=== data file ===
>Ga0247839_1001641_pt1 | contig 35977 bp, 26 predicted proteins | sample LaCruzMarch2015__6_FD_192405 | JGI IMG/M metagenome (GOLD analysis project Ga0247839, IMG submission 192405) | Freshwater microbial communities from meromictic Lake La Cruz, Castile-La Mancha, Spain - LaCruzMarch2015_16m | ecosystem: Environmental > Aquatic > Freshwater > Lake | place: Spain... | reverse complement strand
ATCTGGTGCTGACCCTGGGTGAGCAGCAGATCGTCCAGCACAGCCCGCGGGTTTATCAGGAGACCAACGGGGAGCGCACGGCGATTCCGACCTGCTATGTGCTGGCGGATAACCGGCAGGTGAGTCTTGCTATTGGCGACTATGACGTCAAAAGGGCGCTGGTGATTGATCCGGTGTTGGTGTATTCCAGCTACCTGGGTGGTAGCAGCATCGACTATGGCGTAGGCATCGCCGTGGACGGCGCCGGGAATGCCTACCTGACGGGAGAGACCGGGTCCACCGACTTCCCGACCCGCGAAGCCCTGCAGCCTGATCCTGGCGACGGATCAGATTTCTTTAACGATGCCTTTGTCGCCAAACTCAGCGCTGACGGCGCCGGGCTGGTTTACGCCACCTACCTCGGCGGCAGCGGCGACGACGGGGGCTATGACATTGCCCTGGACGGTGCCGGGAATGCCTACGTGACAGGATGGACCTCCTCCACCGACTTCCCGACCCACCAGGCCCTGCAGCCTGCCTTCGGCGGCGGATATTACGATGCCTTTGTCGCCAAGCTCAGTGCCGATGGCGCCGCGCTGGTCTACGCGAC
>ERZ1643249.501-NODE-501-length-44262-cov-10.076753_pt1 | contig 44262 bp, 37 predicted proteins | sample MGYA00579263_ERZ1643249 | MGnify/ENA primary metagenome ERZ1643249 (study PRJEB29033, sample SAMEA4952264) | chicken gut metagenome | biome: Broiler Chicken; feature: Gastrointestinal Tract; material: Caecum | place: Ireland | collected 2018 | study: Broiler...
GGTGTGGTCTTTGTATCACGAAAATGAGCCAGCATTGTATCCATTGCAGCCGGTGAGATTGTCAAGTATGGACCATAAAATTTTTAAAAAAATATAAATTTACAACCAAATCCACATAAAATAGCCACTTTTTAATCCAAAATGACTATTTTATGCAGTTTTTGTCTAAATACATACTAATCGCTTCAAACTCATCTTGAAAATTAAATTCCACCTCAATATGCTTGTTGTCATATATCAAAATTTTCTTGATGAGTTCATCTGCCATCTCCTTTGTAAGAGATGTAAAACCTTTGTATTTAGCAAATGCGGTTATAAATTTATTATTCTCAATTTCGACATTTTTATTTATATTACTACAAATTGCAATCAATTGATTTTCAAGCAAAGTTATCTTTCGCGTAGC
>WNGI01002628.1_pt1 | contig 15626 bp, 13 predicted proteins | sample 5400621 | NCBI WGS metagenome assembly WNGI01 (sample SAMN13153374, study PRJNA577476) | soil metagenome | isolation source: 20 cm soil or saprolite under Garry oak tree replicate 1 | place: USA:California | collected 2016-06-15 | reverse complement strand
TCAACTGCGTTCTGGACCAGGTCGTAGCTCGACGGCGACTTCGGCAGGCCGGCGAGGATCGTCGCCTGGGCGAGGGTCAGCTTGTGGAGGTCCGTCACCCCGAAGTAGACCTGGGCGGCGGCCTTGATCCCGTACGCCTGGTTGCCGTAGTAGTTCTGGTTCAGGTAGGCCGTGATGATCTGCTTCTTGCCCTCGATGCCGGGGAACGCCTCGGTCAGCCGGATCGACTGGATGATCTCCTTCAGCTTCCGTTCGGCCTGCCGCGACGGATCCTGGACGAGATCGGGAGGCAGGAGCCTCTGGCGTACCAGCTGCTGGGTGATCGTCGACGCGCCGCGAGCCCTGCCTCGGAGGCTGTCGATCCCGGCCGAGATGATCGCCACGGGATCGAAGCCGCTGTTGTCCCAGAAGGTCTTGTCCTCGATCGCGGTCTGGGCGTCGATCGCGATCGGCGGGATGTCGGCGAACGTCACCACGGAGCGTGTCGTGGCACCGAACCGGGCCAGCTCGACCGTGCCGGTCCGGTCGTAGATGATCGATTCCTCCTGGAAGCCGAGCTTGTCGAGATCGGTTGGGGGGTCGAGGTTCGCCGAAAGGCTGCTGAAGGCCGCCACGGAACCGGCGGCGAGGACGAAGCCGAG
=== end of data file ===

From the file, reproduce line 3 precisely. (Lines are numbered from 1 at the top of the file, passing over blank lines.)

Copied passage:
>ERZ1643249.501-NODE-501-length-44262-cov-10.076753_pt1 | contig 44262 bp, 37 predicted proteins | sample MGYA00579263_ERZ1643249 | MGnify/ENA primary metagenome ERZ1643249 (study PRJEB29033, sample SAMEA4952264) | chicken gut metagenome | biome: Broiler Chicken; feature: Gastrointestinal Tract; material: Caecum | place: Ireland | collected 2018 | study: Broiler...